Minnesota’s regulations need to be upheld. The Cliffs Erie $58,000 consent decree alone involved 309 violations, many of which would have been multiplied by 30 for each month. Just one of those 309 violations multiplied by 30 would have been $37,500 per day for 30 days or a maximum penalty of $1,125,000. That could have paid for a lot of cleanup. Instead the corporation and the agency kicked the can down the road, essentially leaving it for the rest of us to deal with someday.

And now PolyMet’s idea of cleanup is to cover up the Cliffs Erie contamination with toxic sulfide mining waste. A great deal for the corporations, but not for the health of the people.

So nothing much changes, largely because political appointees run our agencies; and there is a revolving door from agency to industry. And those within the agency ranks, who speak out, trying to do their jobs, can find themselves sent to the agency equivalent of Siberia.  

Equal rights do not mean more rights for corporations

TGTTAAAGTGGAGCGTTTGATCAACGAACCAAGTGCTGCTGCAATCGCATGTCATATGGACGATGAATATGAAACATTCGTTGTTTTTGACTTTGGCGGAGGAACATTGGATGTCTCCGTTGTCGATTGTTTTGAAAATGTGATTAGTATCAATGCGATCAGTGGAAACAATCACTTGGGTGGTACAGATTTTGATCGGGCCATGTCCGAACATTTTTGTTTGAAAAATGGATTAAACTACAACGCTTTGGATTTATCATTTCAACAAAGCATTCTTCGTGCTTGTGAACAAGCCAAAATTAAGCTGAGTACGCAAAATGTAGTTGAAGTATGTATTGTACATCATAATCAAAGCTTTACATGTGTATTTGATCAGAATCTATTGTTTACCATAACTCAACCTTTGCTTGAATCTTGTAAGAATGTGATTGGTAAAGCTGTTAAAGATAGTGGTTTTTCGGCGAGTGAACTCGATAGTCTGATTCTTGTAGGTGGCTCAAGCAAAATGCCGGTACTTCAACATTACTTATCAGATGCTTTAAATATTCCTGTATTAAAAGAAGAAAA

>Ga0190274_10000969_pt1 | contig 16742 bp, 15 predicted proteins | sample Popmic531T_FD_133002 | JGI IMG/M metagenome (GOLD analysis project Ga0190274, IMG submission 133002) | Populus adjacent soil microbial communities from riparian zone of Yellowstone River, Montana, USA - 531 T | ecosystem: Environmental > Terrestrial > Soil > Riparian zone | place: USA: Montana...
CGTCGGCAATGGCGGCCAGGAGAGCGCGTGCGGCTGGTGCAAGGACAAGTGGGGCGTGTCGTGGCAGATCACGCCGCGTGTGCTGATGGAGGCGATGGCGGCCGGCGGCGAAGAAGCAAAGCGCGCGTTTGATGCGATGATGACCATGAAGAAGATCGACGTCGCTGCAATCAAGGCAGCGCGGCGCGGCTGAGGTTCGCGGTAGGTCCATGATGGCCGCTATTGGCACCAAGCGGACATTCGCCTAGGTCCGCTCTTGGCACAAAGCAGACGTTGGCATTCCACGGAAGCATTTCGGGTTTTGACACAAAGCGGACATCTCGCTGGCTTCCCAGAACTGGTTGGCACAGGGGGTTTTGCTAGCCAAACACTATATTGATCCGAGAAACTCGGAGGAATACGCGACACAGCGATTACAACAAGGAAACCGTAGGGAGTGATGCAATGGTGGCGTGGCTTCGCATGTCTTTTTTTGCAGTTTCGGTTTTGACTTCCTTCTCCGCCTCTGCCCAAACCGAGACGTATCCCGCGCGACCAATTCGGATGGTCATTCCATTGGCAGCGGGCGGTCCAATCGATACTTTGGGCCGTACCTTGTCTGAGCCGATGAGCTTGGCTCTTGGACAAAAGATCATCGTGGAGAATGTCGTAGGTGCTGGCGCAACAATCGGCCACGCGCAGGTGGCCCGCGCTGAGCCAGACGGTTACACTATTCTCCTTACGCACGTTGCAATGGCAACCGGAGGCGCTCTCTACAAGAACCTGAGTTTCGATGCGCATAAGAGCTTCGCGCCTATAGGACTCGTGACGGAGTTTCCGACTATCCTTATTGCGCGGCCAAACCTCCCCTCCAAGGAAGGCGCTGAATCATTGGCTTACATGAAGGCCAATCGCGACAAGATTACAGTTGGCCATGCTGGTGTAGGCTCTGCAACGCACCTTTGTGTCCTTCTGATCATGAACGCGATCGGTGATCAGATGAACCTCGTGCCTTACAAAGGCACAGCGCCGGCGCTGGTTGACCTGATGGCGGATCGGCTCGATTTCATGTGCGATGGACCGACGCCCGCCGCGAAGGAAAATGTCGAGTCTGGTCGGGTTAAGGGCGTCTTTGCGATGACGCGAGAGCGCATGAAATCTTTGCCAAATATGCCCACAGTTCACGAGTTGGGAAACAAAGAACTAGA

Corporations claim to have the same rights as an individual, yet none of us would get away with saying we do not have to obey the law because we cannot afford to follow it. Meeting air and water regulations needs to be a given, not based on whether or not an industry can afford to operate without polluting our air or our water. Why do corporations have the right to victimize us? And why do we accept it?

How many millions of dollars did the mining industry’s lack of adherence to state standards, accompanied by agency lack of enforcement, cost us? Why are we basically being told to choose between a job and our health, or the health of our children?

On his website Cravaack also said, "Until we get Minnesota mining out from under the thumb of Washington bureaucrats, we will continue to see a slow death of our mining operations." Apparently Cravaack is not concerned about the slow death of the rest of us.